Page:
August 13 , 2003
Economic news continues to be decidedly
mixed. That surprisingly strong
second quarter GDP gain needed the strongest one quarter increase in defense
spending since the Korean Conflict. Unless
we plan to have another war this quarter, new sources of growth need to be
uncovered merely to replicate those second quarter gains.
Rising oil prices are threatening once again
to exhaust the added purchasing power that reduced tax liabilities are creating
for families. Hours worked declined
more from June to July than it did from the first quarter to the second quarter.
Almost a half million jobs have disappeared since the year began.
To be sure, some of the information is
inconsistent. Why are unemployment
claims falling below recession levels while jobs are vanishing?
Why are purchasing managers seeing more business but employers are
announcing more layoffs (up 43 percent from the previous year)?
In this potpourri of economic enigmas, some
conditions are definitely improving.
While heat waves are hitting Texas and parts
of the West, the cloud cover east of the Mississippi has held down demand for
electricity. Natural gas supplies
are building and the once feared winter shortages might be more manageable than
Those cool days have also done wonders to
our crops. More than 70 percent of
the corn and soybean fields are in good to excellent condition.
Records now seem likely in both crops despite drought further west.
While no one wishes another war to get
decent GDP growth, there are candidates for improved growth.
First, inventories again are being
liquidated. This reduced jobs in the spring but will require increased production to
meet Christmas needs. Strong growth
toward the end of the year is possible.
Second, fixed investment is showing some
improvement. After declines in the
nine of the past ten quarters, expenditures on private structures grew modestly
in the spring. Stronger growth is
possible later this year.
Third, computer hardware and software sales
are growing. The return to profit
growth in corporate America is increasing the willingness to spend in order to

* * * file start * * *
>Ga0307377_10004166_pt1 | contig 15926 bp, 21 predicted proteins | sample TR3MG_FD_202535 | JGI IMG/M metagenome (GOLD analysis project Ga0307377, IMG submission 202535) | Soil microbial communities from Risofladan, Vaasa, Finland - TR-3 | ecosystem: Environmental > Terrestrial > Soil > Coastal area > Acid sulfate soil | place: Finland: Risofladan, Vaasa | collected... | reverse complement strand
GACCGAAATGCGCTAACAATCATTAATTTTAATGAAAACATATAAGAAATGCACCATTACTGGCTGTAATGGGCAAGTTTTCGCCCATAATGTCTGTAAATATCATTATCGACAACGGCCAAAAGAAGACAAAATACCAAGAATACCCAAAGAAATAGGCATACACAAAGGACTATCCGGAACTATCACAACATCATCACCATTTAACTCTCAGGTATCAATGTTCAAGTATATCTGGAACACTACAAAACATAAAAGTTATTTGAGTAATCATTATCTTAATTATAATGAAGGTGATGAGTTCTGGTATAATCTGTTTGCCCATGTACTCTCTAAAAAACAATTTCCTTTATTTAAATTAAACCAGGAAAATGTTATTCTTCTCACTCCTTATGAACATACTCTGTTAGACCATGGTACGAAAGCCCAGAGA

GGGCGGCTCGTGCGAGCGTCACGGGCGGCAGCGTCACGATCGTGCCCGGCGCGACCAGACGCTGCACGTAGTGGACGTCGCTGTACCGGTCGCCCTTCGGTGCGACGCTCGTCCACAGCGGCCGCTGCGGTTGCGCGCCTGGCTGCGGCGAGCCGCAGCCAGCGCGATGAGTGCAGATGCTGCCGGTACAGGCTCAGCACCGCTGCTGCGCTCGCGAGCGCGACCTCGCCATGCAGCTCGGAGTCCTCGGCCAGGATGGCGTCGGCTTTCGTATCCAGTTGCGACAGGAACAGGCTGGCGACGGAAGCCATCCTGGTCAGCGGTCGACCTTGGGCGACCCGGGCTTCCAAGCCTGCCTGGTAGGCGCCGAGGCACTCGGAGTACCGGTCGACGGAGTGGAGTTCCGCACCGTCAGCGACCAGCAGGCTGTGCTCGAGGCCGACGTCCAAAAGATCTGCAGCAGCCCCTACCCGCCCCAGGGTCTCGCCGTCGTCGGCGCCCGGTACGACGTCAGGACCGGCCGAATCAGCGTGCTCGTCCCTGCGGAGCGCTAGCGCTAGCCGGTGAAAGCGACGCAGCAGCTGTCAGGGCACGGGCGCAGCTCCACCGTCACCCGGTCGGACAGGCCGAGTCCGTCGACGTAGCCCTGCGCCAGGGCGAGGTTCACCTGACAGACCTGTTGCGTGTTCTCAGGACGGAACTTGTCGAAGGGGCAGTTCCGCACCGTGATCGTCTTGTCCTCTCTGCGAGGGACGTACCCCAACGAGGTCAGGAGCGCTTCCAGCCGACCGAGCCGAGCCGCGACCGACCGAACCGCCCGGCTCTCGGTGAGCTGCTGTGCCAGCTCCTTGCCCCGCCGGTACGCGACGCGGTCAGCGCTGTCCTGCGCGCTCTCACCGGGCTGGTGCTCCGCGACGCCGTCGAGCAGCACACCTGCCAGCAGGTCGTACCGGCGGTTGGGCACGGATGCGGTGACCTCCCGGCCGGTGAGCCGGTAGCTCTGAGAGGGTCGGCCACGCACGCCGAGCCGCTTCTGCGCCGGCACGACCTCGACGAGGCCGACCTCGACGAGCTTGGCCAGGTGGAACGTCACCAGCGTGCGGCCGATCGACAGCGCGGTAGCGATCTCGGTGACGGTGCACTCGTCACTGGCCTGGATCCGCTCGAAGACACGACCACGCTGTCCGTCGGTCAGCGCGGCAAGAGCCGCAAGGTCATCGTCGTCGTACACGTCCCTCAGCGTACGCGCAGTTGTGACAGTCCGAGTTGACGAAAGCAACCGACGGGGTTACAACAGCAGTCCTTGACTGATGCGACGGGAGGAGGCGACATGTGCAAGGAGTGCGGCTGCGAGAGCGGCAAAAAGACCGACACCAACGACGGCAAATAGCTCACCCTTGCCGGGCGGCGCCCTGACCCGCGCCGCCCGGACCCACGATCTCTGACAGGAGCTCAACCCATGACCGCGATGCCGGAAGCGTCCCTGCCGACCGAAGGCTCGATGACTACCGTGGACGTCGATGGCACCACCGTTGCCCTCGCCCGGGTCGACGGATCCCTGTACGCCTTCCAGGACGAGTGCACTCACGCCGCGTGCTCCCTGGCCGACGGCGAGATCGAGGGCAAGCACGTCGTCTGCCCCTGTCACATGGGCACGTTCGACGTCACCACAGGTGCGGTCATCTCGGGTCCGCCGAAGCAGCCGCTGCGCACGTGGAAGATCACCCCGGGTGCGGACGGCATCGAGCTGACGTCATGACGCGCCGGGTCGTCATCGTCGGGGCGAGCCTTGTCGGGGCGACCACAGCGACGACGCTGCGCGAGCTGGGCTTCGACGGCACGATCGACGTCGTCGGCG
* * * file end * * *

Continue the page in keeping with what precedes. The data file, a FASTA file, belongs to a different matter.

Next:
improve efficiencies. Plant
construction continues to decline but those remaining plants are becoming even
Fourth, Asia is recovering from the SARS
scare. Those forecasts of 2 percentage point reductions in growth in that region are
being revised upward. While exports
did not grow during the spring, sales managers are becoming increasingly
confident that they will get international sales growth for the remainder of the
Although the fifth issue is the likelihood
that a negative force will diminish, that should be viewed positively for future
economic growth. More than a
percentage point of economic growth was displaced by additional imports in the
spring. Improved efficiencies and
the dollar's decline in recent months should diminish the speed by which imports
take away American jobs in subsequent quarters.
And the most important improvement is in the
balance sheets of previously unbankable companies.
While funds always were available to those large companies with strong
balance sheets, their small company suppliers and customers were struggling
early in this recovery. Now, many
of those small companies are finding friendlier greetings from loan officers.
Moreover, we have experienced a few months
of strong stock market gains and improving leading economic indicators.
Even the weak employment report for July had a silver lining.
Growing temporary employment is a precursor to permanent jobs.
And jobs grew outside of manufacturing.